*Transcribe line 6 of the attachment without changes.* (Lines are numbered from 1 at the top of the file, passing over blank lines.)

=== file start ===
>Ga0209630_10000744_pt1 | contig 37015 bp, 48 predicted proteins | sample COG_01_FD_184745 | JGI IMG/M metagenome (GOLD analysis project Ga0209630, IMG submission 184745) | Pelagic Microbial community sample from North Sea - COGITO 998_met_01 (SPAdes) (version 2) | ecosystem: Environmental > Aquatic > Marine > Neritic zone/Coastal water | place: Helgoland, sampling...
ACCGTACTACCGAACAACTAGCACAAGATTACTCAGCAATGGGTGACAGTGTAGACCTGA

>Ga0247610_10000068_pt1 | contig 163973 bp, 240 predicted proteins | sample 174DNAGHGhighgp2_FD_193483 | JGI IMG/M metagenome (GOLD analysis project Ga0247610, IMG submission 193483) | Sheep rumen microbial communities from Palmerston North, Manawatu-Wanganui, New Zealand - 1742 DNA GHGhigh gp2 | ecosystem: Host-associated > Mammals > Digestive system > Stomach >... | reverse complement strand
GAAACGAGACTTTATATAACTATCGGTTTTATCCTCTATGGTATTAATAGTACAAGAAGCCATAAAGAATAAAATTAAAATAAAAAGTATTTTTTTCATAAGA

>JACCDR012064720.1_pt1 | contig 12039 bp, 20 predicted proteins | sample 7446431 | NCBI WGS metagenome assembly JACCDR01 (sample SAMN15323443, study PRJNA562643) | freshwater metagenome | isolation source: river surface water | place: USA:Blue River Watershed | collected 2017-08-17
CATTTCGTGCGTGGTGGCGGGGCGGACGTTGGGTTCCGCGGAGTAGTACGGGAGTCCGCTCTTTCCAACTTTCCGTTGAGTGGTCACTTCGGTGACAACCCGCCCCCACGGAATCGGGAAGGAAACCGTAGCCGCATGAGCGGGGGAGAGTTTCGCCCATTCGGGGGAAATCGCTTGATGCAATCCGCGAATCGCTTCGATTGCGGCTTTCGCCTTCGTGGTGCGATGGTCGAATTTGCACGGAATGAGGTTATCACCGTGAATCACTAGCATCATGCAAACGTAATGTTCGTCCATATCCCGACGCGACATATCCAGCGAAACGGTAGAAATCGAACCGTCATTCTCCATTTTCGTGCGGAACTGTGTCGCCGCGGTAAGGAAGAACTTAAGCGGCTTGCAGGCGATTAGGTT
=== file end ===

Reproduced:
CATTTCGTGCGTGGTGGCGGGGCGGACGTTGGGTTCCGCGGAGTAGTACGGGAGTCCGCTCTTTCCAACTTTCCGTTGAGTGGTCACTTCGGTGACAACCCGCCCCCACGGAATCGGGAAGGAAACCGTAGCCGCATGAGCGGGGGAGAGTTTCGCCCATTCGGGGGAAATCGCTTGATGCAATCCGCGAATCGCTTCGATTGCGGCTTTCGCCTTCGTGGTGCGATGGTCGAATTTGCACGGAATGAGGTTATCACCGTGAATCACTAGCATCATGCAAACGTAATGTTCGTCCATATCCCGACGCGACATATCCAGCGAAACGGTAGAAATCGAACCGTCATTCTCCATTTTCGTGCGGAACTGTGTCGCCGCGGTAAGGAAGAACTTAAGCGGCTTGCAGGCGATTAGGTT